EXECUTIVE

Parts of border wall could be see-through, says OMB head says

Local El Paso Border Patrol Union doubts the 1,200 positions open around the country will be filled

 

The head of the Office of management and Budget said Monday that sections of the U.S.-Mexican border wall could be see-through, Politico reported.

Mick Mulvaney was interviewed on a radio show and was talking on how much the border project could eventually cost. He mentioned the sheer size of the wall. He said “when you’re talking about a wall that is, you know, several thousand miles long, there’s going to be certain places where a certain type of wall are more appropriate than others.”

The Government Accountability Office estimates it would cost on average $6.5 million a mile for a fence to keep out people who try to enter on foot and $1.8 million a mile for vehicle barriers. There are currently 354 miles of pedestrian fencing and 300 miles of vehicle barriers, much of it built during President George W. Bush's second term.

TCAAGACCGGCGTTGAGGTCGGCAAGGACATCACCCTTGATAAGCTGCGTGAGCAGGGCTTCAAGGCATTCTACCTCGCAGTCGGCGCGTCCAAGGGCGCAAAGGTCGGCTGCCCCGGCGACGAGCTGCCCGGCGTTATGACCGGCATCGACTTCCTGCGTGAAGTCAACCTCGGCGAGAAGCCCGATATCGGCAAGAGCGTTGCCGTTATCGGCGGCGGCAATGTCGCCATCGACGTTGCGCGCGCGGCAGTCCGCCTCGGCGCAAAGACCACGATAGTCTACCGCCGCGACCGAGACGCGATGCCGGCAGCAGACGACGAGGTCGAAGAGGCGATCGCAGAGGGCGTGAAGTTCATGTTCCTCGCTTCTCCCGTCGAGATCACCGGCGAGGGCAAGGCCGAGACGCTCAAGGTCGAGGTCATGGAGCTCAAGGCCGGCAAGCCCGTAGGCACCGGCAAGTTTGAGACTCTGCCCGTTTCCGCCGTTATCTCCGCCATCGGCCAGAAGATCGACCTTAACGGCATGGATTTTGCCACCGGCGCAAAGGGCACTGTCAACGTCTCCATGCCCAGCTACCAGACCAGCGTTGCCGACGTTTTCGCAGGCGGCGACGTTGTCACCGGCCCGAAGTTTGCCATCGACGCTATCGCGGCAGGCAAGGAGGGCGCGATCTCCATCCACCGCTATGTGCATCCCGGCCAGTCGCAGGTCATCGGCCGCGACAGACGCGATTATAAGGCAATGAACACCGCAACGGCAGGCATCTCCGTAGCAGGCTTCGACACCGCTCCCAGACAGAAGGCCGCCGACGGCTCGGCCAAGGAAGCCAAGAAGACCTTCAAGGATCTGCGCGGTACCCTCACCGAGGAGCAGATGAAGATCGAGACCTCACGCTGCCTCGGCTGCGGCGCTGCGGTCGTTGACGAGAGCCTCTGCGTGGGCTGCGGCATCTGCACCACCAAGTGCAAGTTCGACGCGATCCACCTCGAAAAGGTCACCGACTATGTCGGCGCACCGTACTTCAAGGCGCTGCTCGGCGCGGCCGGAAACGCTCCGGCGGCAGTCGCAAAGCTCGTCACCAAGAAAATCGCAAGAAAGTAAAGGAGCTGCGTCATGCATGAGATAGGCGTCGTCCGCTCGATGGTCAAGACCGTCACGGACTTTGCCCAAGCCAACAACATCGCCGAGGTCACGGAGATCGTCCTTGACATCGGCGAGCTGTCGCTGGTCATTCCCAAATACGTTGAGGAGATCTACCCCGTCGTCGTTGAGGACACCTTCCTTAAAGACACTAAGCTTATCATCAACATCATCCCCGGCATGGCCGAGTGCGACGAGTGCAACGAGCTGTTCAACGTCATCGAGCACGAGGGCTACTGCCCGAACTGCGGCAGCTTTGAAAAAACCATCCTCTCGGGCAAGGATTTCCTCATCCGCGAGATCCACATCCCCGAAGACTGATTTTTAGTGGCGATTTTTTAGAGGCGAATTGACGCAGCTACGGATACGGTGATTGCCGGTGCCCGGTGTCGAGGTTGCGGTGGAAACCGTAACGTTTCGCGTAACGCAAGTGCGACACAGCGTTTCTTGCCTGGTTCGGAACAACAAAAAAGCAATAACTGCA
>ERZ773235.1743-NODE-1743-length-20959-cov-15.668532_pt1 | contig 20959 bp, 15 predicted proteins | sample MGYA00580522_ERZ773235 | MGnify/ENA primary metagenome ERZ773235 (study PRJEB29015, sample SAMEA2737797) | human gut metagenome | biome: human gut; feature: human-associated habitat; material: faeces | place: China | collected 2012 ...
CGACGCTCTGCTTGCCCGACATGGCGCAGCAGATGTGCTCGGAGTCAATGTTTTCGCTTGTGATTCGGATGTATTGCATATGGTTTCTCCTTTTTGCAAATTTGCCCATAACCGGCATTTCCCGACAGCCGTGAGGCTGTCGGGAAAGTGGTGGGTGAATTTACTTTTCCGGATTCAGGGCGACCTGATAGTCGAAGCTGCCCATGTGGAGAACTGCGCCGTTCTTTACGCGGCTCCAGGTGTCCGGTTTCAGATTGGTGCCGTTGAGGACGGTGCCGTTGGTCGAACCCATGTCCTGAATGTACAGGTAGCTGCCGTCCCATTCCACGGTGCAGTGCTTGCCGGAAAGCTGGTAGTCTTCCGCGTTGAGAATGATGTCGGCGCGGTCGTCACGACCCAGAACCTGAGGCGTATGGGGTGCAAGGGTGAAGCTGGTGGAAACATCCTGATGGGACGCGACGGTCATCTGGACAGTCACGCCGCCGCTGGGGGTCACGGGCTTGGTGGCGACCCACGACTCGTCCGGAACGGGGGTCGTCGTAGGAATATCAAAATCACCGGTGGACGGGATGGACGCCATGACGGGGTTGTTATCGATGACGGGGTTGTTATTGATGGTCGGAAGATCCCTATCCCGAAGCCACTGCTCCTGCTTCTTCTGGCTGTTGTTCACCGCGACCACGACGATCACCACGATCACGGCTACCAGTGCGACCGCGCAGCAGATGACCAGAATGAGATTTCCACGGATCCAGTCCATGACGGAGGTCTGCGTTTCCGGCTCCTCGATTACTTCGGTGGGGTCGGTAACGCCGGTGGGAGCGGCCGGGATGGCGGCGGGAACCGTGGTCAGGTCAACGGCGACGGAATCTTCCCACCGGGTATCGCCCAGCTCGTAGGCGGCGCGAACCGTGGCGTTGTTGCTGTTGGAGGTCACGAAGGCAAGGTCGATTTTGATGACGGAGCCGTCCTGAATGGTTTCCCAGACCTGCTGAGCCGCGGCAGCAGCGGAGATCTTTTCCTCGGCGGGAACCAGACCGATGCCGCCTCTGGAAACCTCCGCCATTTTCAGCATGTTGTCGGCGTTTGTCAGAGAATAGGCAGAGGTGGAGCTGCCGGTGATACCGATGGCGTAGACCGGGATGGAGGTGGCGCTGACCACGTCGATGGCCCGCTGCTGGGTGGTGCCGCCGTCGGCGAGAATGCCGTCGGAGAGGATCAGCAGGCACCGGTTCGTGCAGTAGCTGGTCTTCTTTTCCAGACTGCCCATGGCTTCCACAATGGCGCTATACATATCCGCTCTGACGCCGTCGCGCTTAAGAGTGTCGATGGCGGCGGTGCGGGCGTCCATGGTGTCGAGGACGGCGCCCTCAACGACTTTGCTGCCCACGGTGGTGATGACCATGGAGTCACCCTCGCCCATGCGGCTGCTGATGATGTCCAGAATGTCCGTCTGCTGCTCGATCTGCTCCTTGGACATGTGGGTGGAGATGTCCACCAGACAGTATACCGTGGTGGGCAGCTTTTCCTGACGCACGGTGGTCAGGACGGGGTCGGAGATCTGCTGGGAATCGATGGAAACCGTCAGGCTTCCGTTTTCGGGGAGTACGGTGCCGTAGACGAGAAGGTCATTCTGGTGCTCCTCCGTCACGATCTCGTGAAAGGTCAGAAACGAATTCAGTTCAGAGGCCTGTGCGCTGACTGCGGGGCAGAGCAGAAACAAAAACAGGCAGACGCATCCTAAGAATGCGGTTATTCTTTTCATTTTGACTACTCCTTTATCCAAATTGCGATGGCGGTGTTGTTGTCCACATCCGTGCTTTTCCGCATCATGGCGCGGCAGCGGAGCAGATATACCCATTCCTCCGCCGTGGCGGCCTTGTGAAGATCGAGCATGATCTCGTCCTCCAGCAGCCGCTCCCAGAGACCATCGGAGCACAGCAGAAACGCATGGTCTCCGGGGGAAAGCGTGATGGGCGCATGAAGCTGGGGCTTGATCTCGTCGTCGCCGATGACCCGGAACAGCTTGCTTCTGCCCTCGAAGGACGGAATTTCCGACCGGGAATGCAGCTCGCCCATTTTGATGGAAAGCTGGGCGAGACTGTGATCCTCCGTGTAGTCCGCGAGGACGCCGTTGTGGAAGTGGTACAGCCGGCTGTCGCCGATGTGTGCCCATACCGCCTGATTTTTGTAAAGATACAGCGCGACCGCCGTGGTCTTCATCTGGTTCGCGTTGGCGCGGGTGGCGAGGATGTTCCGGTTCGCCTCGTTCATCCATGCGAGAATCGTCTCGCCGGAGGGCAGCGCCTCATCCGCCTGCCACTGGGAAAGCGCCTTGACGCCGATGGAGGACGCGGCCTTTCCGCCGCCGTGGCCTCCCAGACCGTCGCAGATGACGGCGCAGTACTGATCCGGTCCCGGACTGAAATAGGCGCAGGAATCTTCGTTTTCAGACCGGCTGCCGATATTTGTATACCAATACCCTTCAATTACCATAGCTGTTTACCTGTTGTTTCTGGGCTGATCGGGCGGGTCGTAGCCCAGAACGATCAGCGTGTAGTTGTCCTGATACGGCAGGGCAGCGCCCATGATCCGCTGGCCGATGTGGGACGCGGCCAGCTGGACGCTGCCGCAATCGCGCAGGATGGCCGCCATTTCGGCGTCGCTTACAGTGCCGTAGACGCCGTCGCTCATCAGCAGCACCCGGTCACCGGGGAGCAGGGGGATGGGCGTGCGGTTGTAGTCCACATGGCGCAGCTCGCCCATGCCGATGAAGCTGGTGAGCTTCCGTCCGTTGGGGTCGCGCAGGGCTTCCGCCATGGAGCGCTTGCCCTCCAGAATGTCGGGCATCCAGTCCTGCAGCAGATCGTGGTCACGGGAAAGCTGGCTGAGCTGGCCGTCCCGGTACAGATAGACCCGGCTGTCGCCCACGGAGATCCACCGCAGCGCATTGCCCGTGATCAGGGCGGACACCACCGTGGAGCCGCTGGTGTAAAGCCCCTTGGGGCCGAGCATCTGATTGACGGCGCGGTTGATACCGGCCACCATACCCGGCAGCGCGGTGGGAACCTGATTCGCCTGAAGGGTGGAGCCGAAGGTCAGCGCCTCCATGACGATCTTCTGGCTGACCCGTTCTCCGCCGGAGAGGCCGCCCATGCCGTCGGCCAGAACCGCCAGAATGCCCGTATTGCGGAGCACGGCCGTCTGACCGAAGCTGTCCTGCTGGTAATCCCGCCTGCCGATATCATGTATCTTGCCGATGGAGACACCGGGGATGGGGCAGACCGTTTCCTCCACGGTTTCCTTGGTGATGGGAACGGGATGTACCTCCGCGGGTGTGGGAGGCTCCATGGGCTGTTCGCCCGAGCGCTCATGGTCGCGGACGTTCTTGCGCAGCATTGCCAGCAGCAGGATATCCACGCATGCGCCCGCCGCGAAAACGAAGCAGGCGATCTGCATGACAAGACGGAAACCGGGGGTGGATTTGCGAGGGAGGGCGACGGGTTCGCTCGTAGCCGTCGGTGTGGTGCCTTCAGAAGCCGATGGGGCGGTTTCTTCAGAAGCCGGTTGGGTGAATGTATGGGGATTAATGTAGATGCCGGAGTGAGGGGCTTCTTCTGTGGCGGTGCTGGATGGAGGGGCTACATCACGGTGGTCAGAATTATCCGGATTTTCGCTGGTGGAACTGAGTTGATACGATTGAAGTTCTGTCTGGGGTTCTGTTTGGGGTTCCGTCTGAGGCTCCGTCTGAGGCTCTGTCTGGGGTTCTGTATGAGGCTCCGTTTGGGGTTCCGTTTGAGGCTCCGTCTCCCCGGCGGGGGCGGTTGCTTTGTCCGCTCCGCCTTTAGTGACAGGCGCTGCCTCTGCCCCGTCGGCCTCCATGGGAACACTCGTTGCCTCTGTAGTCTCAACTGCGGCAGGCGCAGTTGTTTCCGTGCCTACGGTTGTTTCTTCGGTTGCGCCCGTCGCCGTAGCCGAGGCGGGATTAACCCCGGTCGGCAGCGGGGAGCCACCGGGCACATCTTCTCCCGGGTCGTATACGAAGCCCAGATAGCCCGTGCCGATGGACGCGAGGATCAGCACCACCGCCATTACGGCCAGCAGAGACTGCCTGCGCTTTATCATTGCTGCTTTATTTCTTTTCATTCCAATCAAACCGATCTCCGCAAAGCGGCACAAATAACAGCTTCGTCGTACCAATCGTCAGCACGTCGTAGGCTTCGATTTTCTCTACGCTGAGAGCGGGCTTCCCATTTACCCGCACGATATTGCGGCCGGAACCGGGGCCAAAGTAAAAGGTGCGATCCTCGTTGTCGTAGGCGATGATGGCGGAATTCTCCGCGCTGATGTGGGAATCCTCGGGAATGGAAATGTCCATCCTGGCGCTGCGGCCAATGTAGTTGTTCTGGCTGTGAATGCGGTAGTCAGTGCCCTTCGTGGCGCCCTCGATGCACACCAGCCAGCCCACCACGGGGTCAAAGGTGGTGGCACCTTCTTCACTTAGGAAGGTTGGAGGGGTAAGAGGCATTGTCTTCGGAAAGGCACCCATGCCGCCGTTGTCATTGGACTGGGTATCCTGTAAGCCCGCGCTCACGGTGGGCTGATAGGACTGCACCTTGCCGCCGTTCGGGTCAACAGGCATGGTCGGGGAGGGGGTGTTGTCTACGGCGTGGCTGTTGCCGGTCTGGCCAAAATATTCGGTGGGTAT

Republican leaders in Congress have said Trump's wall would cost between $12 billion and $15 billion. Trump has suggested $12 billion.

TRUMP ADMINISTRATION MAKES FIRST TANGIBLE STEP TO BUILDING BORDER WALL

An internal Homeland Security Department report prepared for Kelly estimates the cost of extending the wall along the entire U.S.-Mexico border at about $21 billion, according to a U.S. government official who is involved in border issues. The official spoke on condition of anonymity because the report has not been made public.

The Homeland Security report proposes an initial phase that would extend fences 26 miles and a second wave that would add 151 miles, plus 272 "replacement" miles where fences are already installed, according to the official. Those two phases would cost $5 billion.

The price tag will depend largely on the height, materials and other specifications that have not yet been defined.

“It just depends on the kind of wall that you want to build, and I don’t think we’ve settled, yet, on the actual construction,” Mulvaney said. “You can do steel, you could do concrete, you could do a combination of concrete and steel. You can supplement it with different types of technologies and so forth.”